How the Communists 'stole' beloved American foods

Yuri Vendelin, Viktor Rudko/TASS
Did you know that washing down hamburgers with soda first appeared in the USSR? In the U.S. this habit began several years later when the first McDonald's opened!

In 1936, Anastas Mikoyan, the People'sFood Industry Commissar, went to the U.S. to learn about the American experience of mass food production. As Mikoyan wrote in his memoirs, after the fall of the Tsarist government the new socialist country had small-scale cottage industries instead of national food production. Meanwhile, the U.S. had already established mass production of food products and quality standards were universally observed.

The People's Commissar spent two months overseas and brought back equipment for Soviet factories: refrigeration units, machinery for mechanized bread-baking, machines for milking cows and other interesting techniques. Apart from the equipment, Mikoyan returned with new foods and culinary methods, many of which were subsequently described in the country's main cookbook, the Book of Tasty and Healthy Food, published under his guidance three years later.

1. Hamburgers

Hamburgers on a bun were very much to the People Commissar'sliking, and the notion of washing down burgers with sweet soda water first originated in the USSR. Mikoyan purchased 25 machines for making burgers, after which kiosks selling fast food and burgers inside a "city" bun for 50 kopeks appeared on the streets of Moscow, Leningrad, Kiev and Kharkov. The technology for making the buns was also brought from the United States.

No funds remained to buy and import Coca-Cola concentrate, so the hamburgers (or “khamburgery,” as they were called in the Soviet Union) were sold with fruit drinks. In the U.S. this custom only started in 1940 when the first McDonald's restaurant opened! However, during the War years street food was the last thing on anyone's mind, and hamburger production stopped, and everything American went out of favor. Burgers reappeared only in the late Soviet period. Still, burger production didn't disappear entirely: frozen, ready-to-cook patties were sold everywhere in the country.

2. Tomato juice

In America, Mikoyan was particularly interested in the tradition of drinking orange juice for breakfast. Since oranges didn't grow in the Soviet Union, it was decided to produce tomato juice. At first, Soviet citizens didn't particularly like it, but a major advertising campaign changed that. Tomato juice was soon found in kindergartens, schools, factory canteens, grocery stores and restaurants. By the 1960s, the range of juices was already quite wide, including pear, apple and plum varieties. Juices were sold in glass jars rather than cartons. And, of course, all the ingredients were natural.

3. Ketchup

This sauce appeared in the Soviet Union at the end of the 1930s, and it was recommended not just as a sauce to go with meat, but also for making soup. Incidentally, in postwar editions of the Book of Tasty and Healthy Food ketchup was replaced by tomato paste and tomato sauce; ketchup also disappeared from shops. Only in the 1980s did ketchup return to Soviet stores, imported from Bulgaria, Hungary and Yugoslavia.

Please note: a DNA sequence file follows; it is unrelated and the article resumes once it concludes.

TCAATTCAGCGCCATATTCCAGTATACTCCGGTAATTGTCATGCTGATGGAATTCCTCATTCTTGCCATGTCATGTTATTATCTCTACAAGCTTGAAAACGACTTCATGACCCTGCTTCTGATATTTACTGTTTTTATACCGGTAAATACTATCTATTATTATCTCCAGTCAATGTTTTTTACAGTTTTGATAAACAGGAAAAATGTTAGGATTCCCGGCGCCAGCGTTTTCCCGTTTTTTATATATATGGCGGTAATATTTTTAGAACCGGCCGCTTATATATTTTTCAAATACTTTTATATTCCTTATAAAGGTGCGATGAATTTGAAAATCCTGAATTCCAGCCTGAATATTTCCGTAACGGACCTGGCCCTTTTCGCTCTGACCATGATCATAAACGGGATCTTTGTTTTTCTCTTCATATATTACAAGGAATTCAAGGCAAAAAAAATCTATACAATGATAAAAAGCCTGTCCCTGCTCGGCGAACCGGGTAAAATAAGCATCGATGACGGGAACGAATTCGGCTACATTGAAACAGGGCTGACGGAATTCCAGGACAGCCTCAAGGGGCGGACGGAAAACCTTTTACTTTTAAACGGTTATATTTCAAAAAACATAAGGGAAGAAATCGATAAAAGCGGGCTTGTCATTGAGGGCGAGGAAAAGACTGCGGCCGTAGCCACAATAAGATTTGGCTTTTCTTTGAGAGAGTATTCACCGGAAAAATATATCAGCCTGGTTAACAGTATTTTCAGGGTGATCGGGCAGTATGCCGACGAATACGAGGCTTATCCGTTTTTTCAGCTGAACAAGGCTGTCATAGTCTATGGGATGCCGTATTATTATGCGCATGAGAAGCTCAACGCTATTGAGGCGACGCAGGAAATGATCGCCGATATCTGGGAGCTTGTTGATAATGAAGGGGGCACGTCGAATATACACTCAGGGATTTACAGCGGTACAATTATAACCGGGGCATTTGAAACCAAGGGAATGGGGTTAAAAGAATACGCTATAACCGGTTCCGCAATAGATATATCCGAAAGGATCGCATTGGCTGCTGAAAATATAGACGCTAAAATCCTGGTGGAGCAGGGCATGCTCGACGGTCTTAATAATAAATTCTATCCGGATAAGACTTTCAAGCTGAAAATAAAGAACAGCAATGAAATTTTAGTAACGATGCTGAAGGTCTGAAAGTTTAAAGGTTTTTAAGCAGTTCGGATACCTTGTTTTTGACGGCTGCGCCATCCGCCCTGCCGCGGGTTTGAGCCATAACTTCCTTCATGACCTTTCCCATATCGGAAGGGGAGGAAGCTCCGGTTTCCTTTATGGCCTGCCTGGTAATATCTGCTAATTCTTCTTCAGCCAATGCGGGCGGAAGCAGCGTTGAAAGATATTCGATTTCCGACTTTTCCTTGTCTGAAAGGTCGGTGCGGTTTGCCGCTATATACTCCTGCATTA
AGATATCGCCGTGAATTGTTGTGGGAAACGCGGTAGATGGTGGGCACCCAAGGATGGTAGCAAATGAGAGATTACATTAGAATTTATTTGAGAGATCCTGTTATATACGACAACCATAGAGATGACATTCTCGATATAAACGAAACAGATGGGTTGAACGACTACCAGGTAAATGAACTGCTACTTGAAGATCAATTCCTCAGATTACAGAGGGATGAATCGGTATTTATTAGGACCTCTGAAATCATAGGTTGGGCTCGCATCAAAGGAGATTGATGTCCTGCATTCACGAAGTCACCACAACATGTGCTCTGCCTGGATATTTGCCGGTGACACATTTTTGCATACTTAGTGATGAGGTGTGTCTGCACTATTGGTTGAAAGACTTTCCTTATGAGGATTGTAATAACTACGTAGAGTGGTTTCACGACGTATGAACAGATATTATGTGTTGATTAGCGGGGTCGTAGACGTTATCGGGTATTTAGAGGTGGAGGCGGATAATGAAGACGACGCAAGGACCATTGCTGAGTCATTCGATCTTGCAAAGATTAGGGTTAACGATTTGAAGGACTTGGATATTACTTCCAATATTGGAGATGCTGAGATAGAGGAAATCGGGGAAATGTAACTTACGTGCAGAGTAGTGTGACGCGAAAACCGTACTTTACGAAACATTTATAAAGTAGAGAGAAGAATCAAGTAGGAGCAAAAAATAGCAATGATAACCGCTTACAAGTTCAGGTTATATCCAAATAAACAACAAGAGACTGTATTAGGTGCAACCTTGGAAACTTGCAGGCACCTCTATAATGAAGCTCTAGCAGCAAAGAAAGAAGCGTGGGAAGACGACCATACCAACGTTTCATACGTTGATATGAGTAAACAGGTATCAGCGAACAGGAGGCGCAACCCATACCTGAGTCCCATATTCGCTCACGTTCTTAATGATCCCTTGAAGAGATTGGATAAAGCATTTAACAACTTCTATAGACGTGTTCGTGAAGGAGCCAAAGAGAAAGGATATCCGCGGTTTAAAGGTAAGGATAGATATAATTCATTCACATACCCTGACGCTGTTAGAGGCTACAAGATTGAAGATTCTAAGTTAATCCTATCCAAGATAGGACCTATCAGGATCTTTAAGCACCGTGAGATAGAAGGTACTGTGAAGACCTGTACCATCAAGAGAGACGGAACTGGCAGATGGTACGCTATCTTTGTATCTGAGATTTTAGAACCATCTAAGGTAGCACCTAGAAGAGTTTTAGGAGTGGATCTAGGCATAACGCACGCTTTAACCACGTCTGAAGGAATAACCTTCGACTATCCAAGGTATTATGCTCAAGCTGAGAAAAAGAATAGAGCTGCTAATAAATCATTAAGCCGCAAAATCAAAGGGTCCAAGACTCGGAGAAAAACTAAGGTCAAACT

4. Canned and ready-to-cook products

The most important equipment brought back by Mikoyan included industrial refrigerators and conveyor belts for the production of canned food, including tinned meat and condensed milk. Canned meat and fish were recommended as a central part of lunch and dinner, and preserved fruit and vegetables were a replacement for seasonal produce in winter. For example, the book suggested cooking frozen burgers with a side dish of canned green peas, and serving them with a salad of tinned crabs with mayonnaise. Instead of broth, which has to be boiled for several hours, the book recommended using concentrate or a powdered soup dissolved in boiling water.

5. Doctor's sausage

Mikoyan had a look at the technology of mass sausage production at a Chicago meat factory, and in the same year, 1936, the first sausage plant opened in Moscow, which started making sausage that was low in fat and high in protein. All ingredients were natural (just like many prewar food products), and the sausage was even given to patients who suffered malnourishment. This is why it was called "doctor's sausage."

6. Cornflakes

The book's first edition mentions "kornfleks," which was recommended to be eaten with sour cream, milk or kisel [a traditional Russian drink made from berries or fruit, with starch added for thickening]. This American food product found favor among Soviet citizens, and breakfast cereal production increased each year. In the 1950s, after his visit to the U.S., Soviet leader Nikita Khrushchev tried to designate corn as the country's main agricultural product, and so, puffcorn sticks, cornbread and even corn "sausage" appeared in the shops. In the mid-1960s, however, most of the harvest was lost and the production of these products declined.

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